In such a world, which is sometimes our world, the "revolution," if it comes, will take an equally squalid and deformed character. The allegory which dominates the rest of the book is the tale of an appropriately anarchic, violent, and senseless political movement. Senseless above all because there seems to be no content to their political "thinking." 'Trust the leader' and 'don't lie' hardly counts as a social theory - Are they socialists? Anarchists? Fascists? What?

The novel picks up upon a great deal of our unconscious rage, and magnifies it, and symbolizes it in arresting visions. Of course, "magnified." That's the difference between an allegory and a classroom presentation by a political scientist. And that is why this book became a movie when so many novels don't. Because its images resonate. With far too many of us. David46228 21:18, 23 July 2010

I agree on some of your points even if I don't feel half as infatuated with the book (and I still think they're too subjective to fit within the article, if that's the idea). There surely is a link to Hesse's Steppenwolf, another story of a lone man trying to find his way to real individuation in a blunt, alienating, industrial society. And as I read this article I became aware that the book has had a powerful resonance with a lot of folks who "grew up in" the indie pop and internet forum subcultures of the 1990s/early '00s, some of them later becoming full-time critics and participants in those areas. See my comments under "Steppenwolf similarity" above.
The book is pitching some ideas about a troubled masculinity in the era of feminization of work, disentangled families and of the degradation of the traditional trusty father/worker/chum masculine virtues. It more or less gives up the idea that calm overview and control, or even generosity and open-mindedness, have any place by themselves in a "real man". I think that's a depressing view but it conforms with many images of "successful men" in the contemporary media, both real men and in the movies. It's evident that "male honour" in the sense of being dependable, mature and able to provide a stable living and working space for others, has a short sell-by date today. The honour that's seen as enviable is the one that can be marketed as glaring success: garnering a big advance, magazine covers, adulatory news articles, VIp status, golden teeth - even if it's obvious to anyone looking a bit closer that the sheen has been bought with the sweat and blood of millions of other people, or by disregarding the long view. I'm sure lots of men under 30 feel Conrad Black is a hero, precisely because they read his frauds as a raised long finger at a world of frumpy and shady morals (though they're not really interested in any kind of moral critique of that world, that would just be uncool: the fuck-you aspect is all they care about). And then he made a fortune for himself too, didn't he? Or even Tony Hayward: "Ya-ya, that's so cool, walking away with thirty million bucks. He can laugh all the way to the bank, I would too!" Strausszek 08:51, 27 July 2010 (UTC)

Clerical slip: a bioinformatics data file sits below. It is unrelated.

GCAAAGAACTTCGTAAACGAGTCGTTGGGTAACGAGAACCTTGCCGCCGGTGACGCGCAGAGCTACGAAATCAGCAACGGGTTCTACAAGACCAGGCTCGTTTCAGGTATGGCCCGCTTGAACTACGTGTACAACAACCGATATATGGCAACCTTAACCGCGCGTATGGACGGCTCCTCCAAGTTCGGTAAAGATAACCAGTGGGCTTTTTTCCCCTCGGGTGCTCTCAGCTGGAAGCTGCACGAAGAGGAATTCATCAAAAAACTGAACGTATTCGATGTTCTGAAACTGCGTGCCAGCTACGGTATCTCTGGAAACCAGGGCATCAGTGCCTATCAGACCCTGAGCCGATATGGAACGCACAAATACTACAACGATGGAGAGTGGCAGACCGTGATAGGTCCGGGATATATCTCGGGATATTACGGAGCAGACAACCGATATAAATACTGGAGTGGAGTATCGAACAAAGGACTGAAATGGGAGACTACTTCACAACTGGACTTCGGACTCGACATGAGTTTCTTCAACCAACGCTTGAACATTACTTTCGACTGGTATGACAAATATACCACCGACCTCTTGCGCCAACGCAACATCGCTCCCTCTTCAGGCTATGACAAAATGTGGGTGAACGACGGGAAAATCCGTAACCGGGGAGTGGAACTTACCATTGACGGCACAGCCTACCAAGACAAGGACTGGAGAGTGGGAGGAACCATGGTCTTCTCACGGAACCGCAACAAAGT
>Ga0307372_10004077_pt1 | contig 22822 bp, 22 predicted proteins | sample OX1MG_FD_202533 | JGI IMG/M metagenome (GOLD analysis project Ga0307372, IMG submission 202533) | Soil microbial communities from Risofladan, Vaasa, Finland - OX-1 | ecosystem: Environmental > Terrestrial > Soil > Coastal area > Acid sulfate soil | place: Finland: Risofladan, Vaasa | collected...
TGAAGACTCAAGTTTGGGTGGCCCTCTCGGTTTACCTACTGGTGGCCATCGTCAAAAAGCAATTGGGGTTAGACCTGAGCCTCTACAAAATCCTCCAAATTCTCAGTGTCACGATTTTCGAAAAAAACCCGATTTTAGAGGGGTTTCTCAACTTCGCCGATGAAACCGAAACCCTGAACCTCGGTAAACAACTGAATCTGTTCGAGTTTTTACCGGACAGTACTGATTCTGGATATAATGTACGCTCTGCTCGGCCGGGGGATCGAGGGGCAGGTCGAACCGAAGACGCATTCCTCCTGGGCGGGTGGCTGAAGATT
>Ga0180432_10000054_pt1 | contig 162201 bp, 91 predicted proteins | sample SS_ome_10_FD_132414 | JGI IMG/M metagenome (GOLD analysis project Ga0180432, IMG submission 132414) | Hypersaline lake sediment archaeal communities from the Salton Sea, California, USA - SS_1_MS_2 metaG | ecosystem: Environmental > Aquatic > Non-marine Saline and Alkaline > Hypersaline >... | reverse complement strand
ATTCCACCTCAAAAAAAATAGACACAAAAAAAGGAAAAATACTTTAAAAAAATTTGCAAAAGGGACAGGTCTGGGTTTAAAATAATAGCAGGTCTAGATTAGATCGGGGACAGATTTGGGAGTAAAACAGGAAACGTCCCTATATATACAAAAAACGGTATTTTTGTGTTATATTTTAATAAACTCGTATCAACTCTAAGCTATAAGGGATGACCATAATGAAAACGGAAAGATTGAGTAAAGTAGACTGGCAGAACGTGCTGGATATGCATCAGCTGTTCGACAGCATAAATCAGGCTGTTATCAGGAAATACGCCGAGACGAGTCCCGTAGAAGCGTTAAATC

~ Section restored by Strausszek (talk) 01:26, 16 September 2010 (UTC)

Robert "Bob" Paulson[edit]

I just finished reading the book and it seems that the "Robert Paulson" section here is based on the movie rather than the novel. The novel never says anything about Bob wearing a shirt during a fight. The narrator never even meets him at fight club, they meet at the Trinity Episcopal and then at the Paper Street house. The section also says "when the narrator explains that the dead man had a name and was a real person, a member of Project Mayhem interprets this as an order to give all those who died names." This never happened in the novel. Hope some Wikipedia editor can fix this =) — Preceding unsigned comment added by Knullputs (talkcontribs) 17:04, 8 January 2011 (UTC)

Move discussion in progress[edit]

There is a move discussion in progress on Talk:Fight Club (film) which affects this page. Please participate on that page and not in this talk page section. Thank you. —RM bot 00:00, 29 January 2011 (UTC)

Fight Club Location[edit]

It has been proven that the novel "Fight Club" was based in the city of Wilmington, Delaware. It is evidenced in the narrator's business card including the suburban Wilmington zip code 19808 and the Delaware area code 302, and his apartment building having as its motto "A Place to Be Somebody". Other references include Delaware state flags, Delaware license plates, new fight clubs in New Castle, Delaware City, and Penns Grove (NJ), and the presence of credit card companies. Filming was in L.A., California for the city of Wilmigton prohibited filming in the city. (talk) 20:31, 19 July 2011 (UTC)